Cashing in on hot real estate
The Handel-Laports spent a lot building a family. Now they have a valuable home but not much cash.
NEW YORK (MONEY Magazine) - Nelson Handel and Elicia Laport were doing okay money-wise early in their marriage, but their decision to become parents -- and the ensuing odyssey through fertility treatments and eventually adoption -- cleaned them out.
Now Charlie is five, and Laport, a television-commercial producer, and Handel, an author and freelance journalist, are playing catch-up. The couple, both 46, have just $100,000 in their retirement accounts, so they need to save and invest aggressively, a prospect Handel finds daunting: "I'm risk-averse when it comes to playing with the stability of our lives."
Where are they now?
The couple make $120,000 or more a year depending on Handel's assignments, and Laport puts 6 percent of her salary into a 401(k) matched dollar for dollar by her employer. They also have one extremely valuable asset: a house in the now trendy Silverlake neighborhood of Los Angeles that's worth $1 million, nearly four times what they paid in 1995. The equity, Handel says, is "lovely," but it's not doing them much good right now.
Meanwhile, as mortgage rates are rising, the couple are headed into the year when their $250,000 adjustable-rate loan will be adjusted upward. Rates are already up on their $30,000 home-equity line and $12,000 credit-card debt.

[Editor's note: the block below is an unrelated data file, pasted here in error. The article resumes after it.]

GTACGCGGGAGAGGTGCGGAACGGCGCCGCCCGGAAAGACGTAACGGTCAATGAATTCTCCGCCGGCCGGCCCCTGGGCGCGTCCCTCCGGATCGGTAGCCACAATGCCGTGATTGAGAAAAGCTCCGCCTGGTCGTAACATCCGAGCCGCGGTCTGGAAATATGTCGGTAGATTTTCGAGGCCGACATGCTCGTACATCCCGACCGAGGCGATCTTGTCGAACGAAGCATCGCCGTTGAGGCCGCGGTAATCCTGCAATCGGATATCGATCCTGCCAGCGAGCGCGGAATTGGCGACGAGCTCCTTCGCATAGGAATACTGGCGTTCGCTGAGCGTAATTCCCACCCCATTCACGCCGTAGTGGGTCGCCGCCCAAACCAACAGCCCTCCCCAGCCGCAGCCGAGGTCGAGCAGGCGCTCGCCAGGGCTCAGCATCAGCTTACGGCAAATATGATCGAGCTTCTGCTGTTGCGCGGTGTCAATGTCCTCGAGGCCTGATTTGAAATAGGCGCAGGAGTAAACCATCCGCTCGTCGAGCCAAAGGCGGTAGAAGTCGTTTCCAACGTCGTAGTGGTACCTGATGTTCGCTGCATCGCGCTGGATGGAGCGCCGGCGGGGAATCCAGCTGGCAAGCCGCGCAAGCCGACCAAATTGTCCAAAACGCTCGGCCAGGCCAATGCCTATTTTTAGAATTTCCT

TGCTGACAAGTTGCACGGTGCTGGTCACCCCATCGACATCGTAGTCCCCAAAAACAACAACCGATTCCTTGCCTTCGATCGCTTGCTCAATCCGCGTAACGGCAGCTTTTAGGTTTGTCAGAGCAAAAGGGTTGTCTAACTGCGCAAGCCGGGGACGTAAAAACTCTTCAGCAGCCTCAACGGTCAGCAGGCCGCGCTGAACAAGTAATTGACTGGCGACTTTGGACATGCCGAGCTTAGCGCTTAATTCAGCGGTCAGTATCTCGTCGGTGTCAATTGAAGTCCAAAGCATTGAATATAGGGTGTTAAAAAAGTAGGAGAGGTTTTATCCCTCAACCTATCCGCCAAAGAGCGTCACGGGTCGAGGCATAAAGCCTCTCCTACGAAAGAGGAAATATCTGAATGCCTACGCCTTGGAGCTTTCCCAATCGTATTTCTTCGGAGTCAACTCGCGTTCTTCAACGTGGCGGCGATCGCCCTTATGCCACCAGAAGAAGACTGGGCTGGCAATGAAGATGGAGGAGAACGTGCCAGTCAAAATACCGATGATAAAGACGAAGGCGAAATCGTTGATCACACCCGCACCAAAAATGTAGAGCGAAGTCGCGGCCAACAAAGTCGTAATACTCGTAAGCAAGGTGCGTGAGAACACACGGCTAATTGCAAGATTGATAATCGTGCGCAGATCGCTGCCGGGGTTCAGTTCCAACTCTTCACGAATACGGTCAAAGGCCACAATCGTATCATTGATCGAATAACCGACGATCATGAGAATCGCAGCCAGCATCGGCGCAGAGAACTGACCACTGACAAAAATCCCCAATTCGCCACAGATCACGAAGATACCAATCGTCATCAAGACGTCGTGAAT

What they should do
San Diego-based certified financial planners Christopher Van Slyke and Terry Green recommend an unconventional plan: taking out a new $500,000 ARM.
Handel and Laport can pay off their existing mortgage before the rate rises and retire their other debts. They can put the remaining $200,000 into stock and bond funds.
To be sure, borrowing against a house to put the proceeds into the market rarely makes sense. But in Handel and Laport's case it does because so much of their net worth is tied up in their home, and the super-hot L.A. real estate market looks primed for a fall. (See exclusive real estate forecast for 100 key markets.)
They can convert equity that might melt away. And with a $500,000 mortgage, even if the L.A. market drops 30 percent, they would still have substantial equity in the house, which they hope to sell in five to seven years. "This is very aggressive," says Van Slyke. "For them to catch up, they've got to be unconventional. Over time, their investments should grow by more than the interest rate" on their mortgage, which should be under 6 percent.
Green recommends that the couple use a discount brokerage to buy exchange-traded funds, including the MONEY 65's iShares S&P 500 (IVV (Research) fund and iShares MSCI EAFE Value fund (EVF (Research), which tracks an index of big stocks in developed nations, as well as ETFs that follow small-cap and emerging markets stocks.
For bonds, Green suggests Vanguard's Short-Term (VBISX (Research) and Intermediate-Term (VBIIX (Research) index funds. Handel wonders about focusing on retirement when it seems so far away, but he's game. "I can't imagine living the life of leisure. That seems kind of empty. But would I like to play more golf? Sure."